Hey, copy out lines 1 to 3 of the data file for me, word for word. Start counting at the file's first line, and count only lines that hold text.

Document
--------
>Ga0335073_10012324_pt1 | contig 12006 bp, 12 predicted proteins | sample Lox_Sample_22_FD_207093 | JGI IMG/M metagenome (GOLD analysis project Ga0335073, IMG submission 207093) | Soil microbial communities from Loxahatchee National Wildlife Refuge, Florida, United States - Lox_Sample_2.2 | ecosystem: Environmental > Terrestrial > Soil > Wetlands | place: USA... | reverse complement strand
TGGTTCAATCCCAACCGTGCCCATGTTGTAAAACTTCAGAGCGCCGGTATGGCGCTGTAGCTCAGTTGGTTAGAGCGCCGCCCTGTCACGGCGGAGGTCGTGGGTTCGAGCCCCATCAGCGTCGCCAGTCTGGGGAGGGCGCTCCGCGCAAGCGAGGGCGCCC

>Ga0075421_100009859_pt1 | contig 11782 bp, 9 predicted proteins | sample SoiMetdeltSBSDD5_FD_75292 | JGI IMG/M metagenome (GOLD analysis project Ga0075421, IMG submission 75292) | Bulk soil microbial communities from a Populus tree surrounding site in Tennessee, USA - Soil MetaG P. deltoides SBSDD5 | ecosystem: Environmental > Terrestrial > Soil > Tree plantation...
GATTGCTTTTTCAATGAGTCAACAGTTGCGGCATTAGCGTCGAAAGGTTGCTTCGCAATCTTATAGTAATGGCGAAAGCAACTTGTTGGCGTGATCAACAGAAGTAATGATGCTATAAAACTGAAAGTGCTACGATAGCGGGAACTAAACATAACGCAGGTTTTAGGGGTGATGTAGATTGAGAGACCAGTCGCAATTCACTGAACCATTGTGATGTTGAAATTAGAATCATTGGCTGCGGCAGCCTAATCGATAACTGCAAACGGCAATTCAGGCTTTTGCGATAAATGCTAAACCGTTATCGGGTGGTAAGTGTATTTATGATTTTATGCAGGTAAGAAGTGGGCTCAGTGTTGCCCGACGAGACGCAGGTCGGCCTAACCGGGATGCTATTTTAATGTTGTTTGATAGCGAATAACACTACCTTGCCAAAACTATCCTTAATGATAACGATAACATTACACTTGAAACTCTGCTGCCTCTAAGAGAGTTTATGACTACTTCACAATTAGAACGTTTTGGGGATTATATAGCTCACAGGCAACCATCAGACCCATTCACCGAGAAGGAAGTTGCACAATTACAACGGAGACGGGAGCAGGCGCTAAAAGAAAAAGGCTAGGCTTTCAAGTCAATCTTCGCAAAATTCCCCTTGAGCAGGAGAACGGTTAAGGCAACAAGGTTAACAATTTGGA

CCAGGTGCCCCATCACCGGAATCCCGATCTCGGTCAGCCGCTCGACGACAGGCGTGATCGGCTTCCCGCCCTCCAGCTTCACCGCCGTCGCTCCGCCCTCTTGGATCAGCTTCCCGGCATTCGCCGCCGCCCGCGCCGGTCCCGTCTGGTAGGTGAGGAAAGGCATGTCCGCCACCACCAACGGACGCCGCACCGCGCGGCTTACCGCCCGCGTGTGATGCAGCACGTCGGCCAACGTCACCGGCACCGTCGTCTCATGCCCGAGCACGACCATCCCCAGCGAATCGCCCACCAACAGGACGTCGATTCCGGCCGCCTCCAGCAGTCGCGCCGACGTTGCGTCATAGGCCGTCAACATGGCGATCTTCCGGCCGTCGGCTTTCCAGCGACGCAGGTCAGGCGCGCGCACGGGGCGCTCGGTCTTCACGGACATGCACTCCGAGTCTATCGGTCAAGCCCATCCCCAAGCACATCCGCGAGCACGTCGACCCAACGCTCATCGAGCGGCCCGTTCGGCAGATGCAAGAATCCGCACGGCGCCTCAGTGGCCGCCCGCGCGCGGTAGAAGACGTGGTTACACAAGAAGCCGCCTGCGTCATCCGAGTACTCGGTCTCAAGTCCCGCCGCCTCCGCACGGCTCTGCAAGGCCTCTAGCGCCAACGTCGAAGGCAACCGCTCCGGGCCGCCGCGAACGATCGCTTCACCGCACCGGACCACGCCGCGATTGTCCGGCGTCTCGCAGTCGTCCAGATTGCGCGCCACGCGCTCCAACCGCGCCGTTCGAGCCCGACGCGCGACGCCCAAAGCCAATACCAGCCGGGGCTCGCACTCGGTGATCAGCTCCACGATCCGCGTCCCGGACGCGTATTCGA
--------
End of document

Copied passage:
>Ga0335073_10012324_pt1 | contig 12006 bp, 12 predicted proteins | sample Lox_Sample_22_FD_207093 | JGI IMG/M metagenome (GOLD analysis project Ga0335073, IMG submission 207093) | Soil microbial communities from Loxahatchee National Wildlife Refuge, Florida, United States - Lox_Sample_2.2 | ecosystem: Environmental > Terrestrial > Soil > Wetlands | place: USA... | reverse complement strand
TGGTTCAATCCCAACCGTGCCCATGTTGTAAAACTTCAGAGCGCCGGTATGGCGCTGTAGCTCAGTTGGTTAGAGCGCCGCCCTGTCACGGCGGAGGTCGTGGGTTCGAGCCCCATCAGCGTCGCCAGTCTGGGGAGGGCGCTCCGCGCAAGCGAGGGCGCCC

>Ga0075421_100009859_pt1 | contig 11782 bp, 9 predicted proteins | sample SoiMetdeltSBSDD5_FD_75292 | JGI IMG/M metagenome (GOLD analysis project Ga0075421, IMG submission 75292) | Bulk soil microbial communities from a Populus tree surrounding site in Tennessee, USA - Soil MetaG P. deltoides SBSDD5 | ecosystem: Environmental > Terrestrial > Soil > Tree plantation...